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Role of HR in Knowledge
Management
Agenda
What is Knowledge?What is Knowledge?
Types of KnowledgeTypes of Knowledge
What is Knowledge Management?What is Know...
Benefits of Knowledge to EnterpriseBenefits of Knowledge to Enterprise
HUL's Packaging NetworkHUL's Packaging Network
What...
What Is Knowledge?
Data
A Record of a
Change of
State
Information
Data
organized with
a purpose. A
message
Knowledge
Liter...
Types of Knowledge
Explicit knowledgeExplicit knowledge Tacit knowledgeTacit knowledge
Formal knowledge
(Visible)
Availabl...
Knowledge Management
Knowledge Driven OrganizationKnowledge Driven Organization
Fully leverage the "collective knowledge" ...
KM helps the Organization to:
Improve
organizational
effectiveness and
Returns
Build
competitive
advantage
Create
greater
...
The Essence of Knowledge
Management
The central theme of Knowledge Management is to
leverage and reuse knowledge resources...
Why Knowledge Management?
What does leveraging
"collective knowledge" involve?
 Working in collaborative teams, capturing and sharing
knowledge and...
Knowledge Management Process
Benefits of Knowledge to Enterprise
• Unleash new Ideas and Creativity.
• Improve and accelerate Learning.
• Enhance Team ...
Knowledge Management Initiatives
HUL's Packaging Network
Opportunities / Challenges: Packaging in our company is
very impo...
The basic approach and methodology adopted by the team:
 Develop clarity on business expectations
 Appointed sub-teams t...
The barriers for implementing
Knowledge Management?
 Conceptual / mindset related issues: We should move
from “hoarding o...
The role of HR in institutionalizing
KM in an organization
 Focus on strengthening collaborative team effort to
leverage ...
 Human capital steward
 Creates an environment and culture in which
employees voluntarily contribute skills, ideas, and
...
 Relationship builder
 Develops structure, work practices, and culture that
allow individuals to work together
 Develop...
How then do HR processes and
practices impact the knowledge
sharing in a firm?
 Job rotations
 Networked organization
 ...
How do we create a knowledge
sharing culture?
Realign incentive and reward program:
 “The best KM practitioners reward em...
HR should be the catalyst for
culture change
 HR will also be a key facilitator in implementing a
companywide communicati...
Some of the steps that HR could
take for cultural change :
 Performance Development Planning (PDP);
1.Learning from exper...
Conclusion:
 Transformation into knowledge driven organization
 HR has a key role to play in nurturing and strengthening...
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Role of hr in knowledge management final ppt

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  • So, in summary the following associations can reasonably be made:
    Information relates to description, definition, or perspective (what, who, when, where).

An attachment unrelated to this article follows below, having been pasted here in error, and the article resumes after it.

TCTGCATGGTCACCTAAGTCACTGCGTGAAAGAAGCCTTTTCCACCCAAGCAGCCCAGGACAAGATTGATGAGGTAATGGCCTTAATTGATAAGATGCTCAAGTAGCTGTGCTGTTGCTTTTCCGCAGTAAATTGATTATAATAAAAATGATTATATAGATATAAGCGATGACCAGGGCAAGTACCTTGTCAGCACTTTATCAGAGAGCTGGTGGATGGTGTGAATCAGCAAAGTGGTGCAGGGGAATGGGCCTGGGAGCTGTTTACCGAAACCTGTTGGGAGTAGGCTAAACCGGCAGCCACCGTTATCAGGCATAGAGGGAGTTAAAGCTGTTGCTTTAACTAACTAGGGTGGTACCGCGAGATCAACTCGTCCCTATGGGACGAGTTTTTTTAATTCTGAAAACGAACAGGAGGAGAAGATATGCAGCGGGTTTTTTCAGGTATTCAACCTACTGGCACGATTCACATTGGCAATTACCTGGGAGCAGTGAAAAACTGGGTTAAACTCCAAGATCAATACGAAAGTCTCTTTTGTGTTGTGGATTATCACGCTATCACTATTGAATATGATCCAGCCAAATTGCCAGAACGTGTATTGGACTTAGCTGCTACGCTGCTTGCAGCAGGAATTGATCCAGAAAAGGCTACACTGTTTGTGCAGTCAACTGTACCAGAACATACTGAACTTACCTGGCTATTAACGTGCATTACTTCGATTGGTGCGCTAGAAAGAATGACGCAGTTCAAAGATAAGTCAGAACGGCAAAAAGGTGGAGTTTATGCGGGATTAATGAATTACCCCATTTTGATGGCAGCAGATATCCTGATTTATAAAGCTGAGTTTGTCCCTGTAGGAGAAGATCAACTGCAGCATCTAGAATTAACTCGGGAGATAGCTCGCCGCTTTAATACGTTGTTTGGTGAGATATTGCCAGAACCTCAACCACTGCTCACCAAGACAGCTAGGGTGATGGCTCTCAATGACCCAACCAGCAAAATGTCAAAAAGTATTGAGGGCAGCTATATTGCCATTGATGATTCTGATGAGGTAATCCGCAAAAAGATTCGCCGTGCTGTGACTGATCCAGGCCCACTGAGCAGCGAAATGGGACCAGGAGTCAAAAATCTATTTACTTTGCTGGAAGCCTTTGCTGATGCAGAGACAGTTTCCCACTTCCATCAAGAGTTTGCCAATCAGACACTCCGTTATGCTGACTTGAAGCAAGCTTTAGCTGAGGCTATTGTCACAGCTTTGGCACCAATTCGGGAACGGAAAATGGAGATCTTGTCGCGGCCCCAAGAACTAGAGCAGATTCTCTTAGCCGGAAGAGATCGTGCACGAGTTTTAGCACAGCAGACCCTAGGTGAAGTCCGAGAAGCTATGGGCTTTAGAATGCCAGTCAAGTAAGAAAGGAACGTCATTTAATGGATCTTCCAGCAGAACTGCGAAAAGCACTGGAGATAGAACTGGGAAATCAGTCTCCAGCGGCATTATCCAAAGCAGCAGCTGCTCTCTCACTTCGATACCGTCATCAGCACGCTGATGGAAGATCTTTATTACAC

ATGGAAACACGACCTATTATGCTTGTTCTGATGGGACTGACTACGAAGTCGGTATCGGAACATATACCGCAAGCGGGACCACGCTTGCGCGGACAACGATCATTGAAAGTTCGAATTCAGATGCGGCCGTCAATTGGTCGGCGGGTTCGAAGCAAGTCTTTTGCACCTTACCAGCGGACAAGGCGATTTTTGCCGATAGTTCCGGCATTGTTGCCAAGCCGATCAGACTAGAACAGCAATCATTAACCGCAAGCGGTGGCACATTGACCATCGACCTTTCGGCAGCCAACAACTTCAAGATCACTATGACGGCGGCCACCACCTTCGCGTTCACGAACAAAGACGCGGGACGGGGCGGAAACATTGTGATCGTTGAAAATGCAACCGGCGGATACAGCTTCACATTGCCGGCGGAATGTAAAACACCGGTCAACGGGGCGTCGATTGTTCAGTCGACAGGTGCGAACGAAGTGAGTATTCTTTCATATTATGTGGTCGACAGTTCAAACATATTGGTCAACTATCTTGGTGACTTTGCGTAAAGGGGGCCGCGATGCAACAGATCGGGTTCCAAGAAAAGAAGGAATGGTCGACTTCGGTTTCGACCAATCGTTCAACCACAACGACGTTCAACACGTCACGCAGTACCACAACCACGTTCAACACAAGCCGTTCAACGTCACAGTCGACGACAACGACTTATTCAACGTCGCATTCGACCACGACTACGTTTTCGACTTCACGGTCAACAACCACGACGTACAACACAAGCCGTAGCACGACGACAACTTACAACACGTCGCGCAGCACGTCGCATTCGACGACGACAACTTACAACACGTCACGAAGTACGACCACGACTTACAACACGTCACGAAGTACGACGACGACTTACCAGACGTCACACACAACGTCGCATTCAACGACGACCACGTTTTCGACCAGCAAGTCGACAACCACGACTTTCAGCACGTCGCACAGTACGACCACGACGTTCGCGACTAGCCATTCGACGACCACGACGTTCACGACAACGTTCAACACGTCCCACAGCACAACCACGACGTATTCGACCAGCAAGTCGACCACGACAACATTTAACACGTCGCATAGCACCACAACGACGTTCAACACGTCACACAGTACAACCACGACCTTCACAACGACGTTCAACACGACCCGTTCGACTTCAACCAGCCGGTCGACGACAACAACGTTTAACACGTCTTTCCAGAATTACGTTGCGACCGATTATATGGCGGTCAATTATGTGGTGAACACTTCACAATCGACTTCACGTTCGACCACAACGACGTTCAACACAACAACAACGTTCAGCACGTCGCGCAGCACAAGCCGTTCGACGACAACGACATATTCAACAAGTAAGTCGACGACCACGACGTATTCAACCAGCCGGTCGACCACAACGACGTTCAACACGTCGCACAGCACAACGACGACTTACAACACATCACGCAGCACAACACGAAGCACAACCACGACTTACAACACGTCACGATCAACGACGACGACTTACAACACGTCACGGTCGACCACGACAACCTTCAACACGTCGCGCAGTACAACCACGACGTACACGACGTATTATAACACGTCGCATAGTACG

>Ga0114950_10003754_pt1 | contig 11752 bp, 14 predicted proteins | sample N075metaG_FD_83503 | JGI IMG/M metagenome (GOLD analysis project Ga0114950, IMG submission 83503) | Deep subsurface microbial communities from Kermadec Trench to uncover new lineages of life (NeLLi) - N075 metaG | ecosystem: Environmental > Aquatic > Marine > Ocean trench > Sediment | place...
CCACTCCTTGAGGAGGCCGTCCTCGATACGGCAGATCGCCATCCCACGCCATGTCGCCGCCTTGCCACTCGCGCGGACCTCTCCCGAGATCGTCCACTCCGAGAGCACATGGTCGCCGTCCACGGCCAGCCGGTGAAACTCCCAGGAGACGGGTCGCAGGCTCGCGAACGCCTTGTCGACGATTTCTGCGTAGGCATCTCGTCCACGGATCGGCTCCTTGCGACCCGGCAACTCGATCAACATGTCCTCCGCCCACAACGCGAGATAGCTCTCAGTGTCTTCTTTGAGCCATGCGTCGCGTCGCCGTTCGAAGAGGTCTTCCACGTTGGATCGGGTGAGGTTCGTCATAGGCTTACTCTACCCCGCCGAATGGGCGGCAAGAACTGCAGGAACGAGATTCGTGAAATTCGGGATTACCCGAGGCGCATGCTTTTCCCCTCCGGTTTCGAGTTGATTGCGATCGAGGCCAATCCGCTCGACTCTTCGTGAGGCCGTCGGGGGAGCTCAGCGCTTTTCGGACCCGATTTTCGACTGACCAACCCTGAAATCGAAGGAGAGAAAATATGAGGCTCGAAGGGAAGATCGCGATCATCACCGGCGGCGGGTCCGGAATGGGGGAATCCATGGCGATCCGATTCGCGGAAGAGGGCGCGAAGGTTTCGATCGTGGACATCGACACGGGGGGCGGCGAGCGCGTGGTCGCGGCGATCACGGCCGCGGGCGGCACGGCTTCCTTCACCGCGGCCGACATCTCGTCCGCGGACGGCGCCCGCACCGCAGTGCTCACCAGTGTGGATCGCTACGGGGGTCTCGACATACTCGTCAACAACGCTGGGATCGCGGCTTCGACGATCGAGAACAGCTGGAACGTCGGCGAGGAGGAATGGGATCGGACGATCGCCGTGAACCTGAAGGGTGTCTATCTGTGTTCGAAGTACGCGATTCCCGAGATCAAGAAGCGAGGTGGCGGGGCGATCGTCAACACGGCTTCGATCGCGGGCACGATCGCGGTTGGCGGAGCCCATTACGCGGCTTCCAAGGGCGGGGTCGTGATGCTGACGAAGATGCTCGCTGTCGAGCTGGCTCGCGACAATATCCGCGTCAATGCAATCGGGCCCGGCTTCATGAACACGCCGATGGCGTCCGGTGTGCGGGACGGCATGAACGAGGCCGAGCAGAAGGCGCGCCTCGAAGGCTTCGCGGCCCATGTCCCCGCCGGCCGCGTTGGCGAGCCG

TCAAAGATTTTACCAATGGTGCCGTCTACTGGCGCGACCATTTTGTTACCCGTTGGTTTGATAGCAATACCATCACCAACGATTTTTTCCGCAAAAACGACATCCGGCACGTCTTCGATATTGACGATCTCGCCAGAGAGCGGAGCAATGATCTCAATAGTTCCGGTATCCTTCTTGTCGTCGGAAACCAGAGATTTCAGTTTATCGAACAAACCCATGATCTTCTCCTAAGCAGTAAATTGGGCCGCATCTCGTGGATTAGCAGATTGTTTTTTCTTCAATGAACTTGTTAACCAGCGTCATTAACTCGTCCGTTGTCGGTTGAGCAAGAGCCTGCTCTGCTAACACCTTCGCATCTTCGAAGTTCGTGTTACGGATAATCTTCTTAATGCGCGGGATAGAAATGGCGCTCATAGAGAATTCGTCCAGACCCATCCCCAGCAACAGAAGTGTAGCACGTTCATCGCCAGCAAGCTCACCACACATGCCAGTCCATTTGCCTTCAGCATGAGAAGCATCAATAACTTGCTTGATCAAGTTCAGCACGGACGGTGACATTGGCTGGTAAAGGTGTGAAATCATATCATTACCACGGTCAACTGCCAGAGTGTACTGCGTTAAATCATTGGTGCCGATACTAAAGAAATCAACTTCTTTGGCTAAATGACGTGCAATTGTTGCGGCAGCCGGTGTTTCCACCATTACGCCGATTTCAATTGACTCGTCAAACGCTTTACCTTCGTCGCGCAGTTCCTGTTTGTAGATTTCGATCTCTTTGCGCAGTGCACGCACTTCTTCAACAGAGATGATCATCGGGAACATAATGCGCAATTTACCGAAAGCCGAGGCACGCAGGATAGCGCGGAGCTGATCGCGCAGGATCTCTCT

Knowledge comprises strategy, practice, method, or approach (how).
    Wisdom embodies principle, insight, moral, or archetype (why).
    Now that I have categories I can get hold of, maybe I can figure out what can be managed.
    An Example
    This example uses a bank savings account to show how data, information, knowledge, and wisdom relate to principal, interest rate, and interest.
    Data: The numbers 100 or 5%, completely out of context, are just pieces of data. Interest, principal, and interest rate, out of context, are not much more than data as each has multiple meanings which are context dependent.
    Information: If I establish a bank savings account as the basis for context, then interest, principal, and interest rate become meaningful in that context with specific interpretations.
    Principal is the amount of money, $100, in the savings account.
    Interest rate, 5%, is the factor used by the bank to compute interest on the principal.
    Knowledge: If I put $100 in my savings account, and the bank pays 5% interest yearly, then at the end of one year the bank will compute the interest of $5 and add it to my principal and I will have $105 in the bank. This pattern represents knowledge, which, when I understand it, allows me to understand how the pattern will evolve over time and the results it will produce. In understanding the pattern, I know, and what I know is knowledge. If I deposit more money in my account, I will earn more interest, while if I withdraw money from my account, I will earn less interest.
  • two kinds of knowledge parallel Michael Polanyi’s often-quoted distinction between explicit knowledge (sometimes referred to as formal knowledge), which can be articulated in language and transmitted among individuals, and tacit knowledge (also, informal knowledge), personal knowledge rooted in individual experience and involving personal belief, perspective, and values. (Polanyi, Michael. The Tacit Dimension. London: Routledge & Kegan Paul. See also Karl E. Sveiby’s online description, "Tacit Knowledge." In traditional perceptions of the role of knowledge in business organizations, tacit knowledge is often viewed as the real key to getting things done and creating new value. Not explicit knowledge. Thus we often encounter an emphasis on the "learning organization" and other approaches that stress internalization of information (through experience and action) and generation of new knowledge through managed interaction